What’s the most important question a family needs to answer when planning a bar or bat mitzvah during a pandemic?
If you said, “Will we have it on Zoom, in-person, or as a hybrid?” you’re right… sort of.
Yes, your top priority is laying out your Plan A. But there is another crucial question you need to be prepared to answer: “What will we do if we need or want to change direction?”
There are myriad reasons a shift to Plan B (or C, or D) might be necessary. Covid-19 case numbers in your community might spike, for example, or you might have a critical mass of guests who are either unvaccinated or uncomfortable attending in person. Conversely, your synagogue might suddenly open up for larger gatherings, or you might get inspired to expand a backyard plan. And then, there’s the dreaded “what if it rains?” that has lurked over every outdoor gathering for time eternal.
Fortunately, it is possible — and even low-stress — to make a flexible set of plans that can catch you if you start leaning in a new direction. Just ask families whose bar or bat mitzvahs were scheduled as the pandemic began and everything changed. They found their Plan B. You will, too. Here’s our best advice on how to plan for multiple contingencies.
1. Get vendors on board
Ask any catering, entertainment, photography, or other vendors you’re working with what they recommend — and what their policies are — for contingency planning. If you need to change your date, scope, or anything else due to unforeseen pandemic circumstances, you will know how to bring the whole team with you.
2. Moving to all-virtual
This might be one of the most logistically straightforward shifts you may need to make — but it is certainly also the most emotionally weighty if you have planned for a hybrid or in-person bar or bat mitzvah. By now, people understand that a local case spike, a positive test, a close-contact quarantine within the family — or any similar situation — might arise. If that happens, your main job is to focus on setting up your home space for the service, and then to communicate clearly and repeatedly with all your guests to enable them to attend in the new, virtual way.
3. Adding a hybrid option
If you began planning your child’s celebration when Covid cases were high and vaccination rates low, you might have anticipated needing an all-virtual experience. But if circumstances have changed for the better in your area, you might want to consider changing either the service or the celebration to an in-person gathering. Your shift could be to a simple backyard lunch or food truck visit for the kids, or a tented celebration with music and catering.
4. Managing RSVPs for limited indoor capacity
Depending on the local rules around in-person capacities, you could find yourself with few slots and lots of loved ones. Create a spreadsheet or use an online platform to track your RSVPs carefully, so you can be ready to reach out to additional guests if some people decline. Even if you used paper invitations, being prepared with a digital version you can quickly distribute if space opens up will help you use your allotted space to its full capacity.
5. Expanding in-person capacity
If there’s one thing we’ve learned during the pandemic, it’s that change is the only constant. As case counts drop and vaccination rates rise in many areas, capacity is expanding for indoor and outdoor venues alike. Be prepared with a simple digital communication to send people, and don’t be afraid to be honest about why you might be inviting them later than you otherwise would have. Expanded capacity is great news — as is your guests’ opportunity to join you in person!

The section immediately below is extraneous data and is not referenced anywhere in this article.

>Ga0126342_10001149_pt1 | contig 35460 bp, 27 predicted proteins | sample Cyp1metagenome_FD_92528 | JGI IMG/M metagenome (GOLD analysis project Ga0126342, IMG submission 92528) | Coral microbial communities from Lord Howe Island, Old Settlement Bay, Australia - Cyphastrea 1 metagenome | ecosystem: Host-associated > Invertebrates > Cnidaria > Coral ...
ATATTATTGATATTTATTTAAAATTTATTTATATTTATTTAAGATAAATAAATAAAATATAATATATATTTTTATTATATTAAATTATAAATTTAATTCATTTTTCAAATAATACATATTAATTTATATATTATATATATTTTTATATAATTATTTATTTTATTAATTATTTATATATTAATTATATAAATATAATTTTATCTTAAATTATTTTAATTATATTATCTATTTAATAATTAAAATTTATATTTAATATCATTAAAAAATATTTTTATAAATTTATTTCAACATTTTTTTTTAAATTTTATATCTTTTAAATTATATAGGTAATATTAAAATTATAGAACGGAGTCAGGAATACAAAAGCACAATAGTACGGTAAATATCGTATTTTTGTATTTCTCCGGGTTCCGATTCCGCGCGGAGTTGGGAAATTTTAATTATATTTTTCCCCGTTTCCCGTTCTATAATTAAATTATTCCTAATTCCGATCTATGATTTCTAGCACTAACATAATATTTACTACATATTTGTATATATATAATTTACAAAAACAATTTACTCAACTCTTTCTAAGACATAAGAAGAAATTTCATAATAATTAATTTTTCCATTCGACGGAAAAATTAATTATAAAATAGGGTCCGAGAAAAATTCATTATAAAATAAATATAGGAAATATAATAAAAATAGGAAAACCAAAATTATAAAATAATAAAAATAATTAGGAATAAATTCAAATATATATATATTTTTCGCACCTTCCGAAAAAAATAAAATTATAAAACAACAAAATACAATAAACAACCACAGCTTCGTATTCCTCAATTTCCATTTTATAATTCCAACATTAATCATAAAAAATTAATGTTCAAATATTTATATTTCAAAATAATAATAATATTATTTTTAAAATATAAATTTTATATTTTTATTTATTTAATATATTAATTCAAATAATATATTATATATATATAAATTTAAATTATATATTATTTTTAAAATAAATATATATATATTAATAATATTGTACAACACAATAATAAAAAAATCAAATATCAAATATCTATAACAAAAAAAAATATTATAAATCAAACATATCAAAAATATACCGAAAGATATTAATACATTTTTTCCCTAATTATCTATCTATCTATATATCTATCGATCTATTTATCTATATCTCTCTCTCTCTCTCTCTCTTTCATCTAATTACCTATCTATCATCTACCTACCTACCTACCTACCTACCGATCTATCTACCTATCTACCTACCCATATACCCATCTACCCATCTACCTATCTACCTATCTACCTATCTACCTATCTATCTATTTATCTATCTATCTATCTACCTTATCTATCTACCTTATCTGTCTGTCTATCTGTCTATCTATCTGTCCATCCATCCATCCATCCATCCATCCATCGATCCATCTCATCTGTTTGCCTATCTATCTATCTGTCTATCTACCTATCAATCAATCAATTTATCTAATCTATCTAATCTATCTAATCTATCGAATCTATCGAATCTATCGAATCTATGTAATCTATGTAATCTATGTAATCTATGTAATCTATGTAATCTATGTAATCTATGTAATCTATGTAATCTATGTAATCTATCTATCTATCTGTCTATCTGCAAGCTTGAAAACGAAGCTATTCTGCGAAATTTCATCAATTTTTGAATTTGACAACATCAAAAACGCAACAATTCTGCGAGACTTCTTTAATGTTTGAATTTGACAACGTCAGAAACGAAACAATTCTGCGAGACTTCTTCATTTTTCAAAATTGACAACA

6. Adjusting for weather
Rain, blazing sunshine, or an unexpected chill are just three possible climate contingencies to consider if you are having an in-person, outdoor celebration. A tented space in your yard or driveway — or a covered outdoor space at a restaurant or other venue — is one way to be ready for precipitation. Some families are even leaning into weather-related angst by providing guests with “swag” umbrellas or fans embossed with their child’s name or bar or bat mitzvah logo.
If circumstances get too messy, if a special guest or sub-group of guests can’t make it, or if the Covid situation unexpectedly shifts, you always have the option to postpone altogether. Some families might move their service entirely online to give their child the opportunity to lead the service and read the Torah portion they had worked so hard to learn, but postpone the celebration to a future date. Others, particularly early in the pandemic, moved the entire bar or bat mitzvah out in time, for a period of months or even a full year. Discuss your options with your clergy as well as your child to make the best decision for you, and know that you are not alone.
8. Hold flexibility as a value
During the pandemic, families have faced every conceivable reason for needing to change to a Plan B, C, or even D. As frustrating, stressful, and emotionally challenging as that is, it also points to the strengths that can be found in being open and flexible. From asking vendors to commit to a backup plan, to communicating repeatedly with guests as changes unfold, to, yes, choosing to opt out of contingency planning altogether to manage stress — all these options are available, and all will lead you to a meaningful, joyful rite of passage for your child.
Header image by Grace Yagel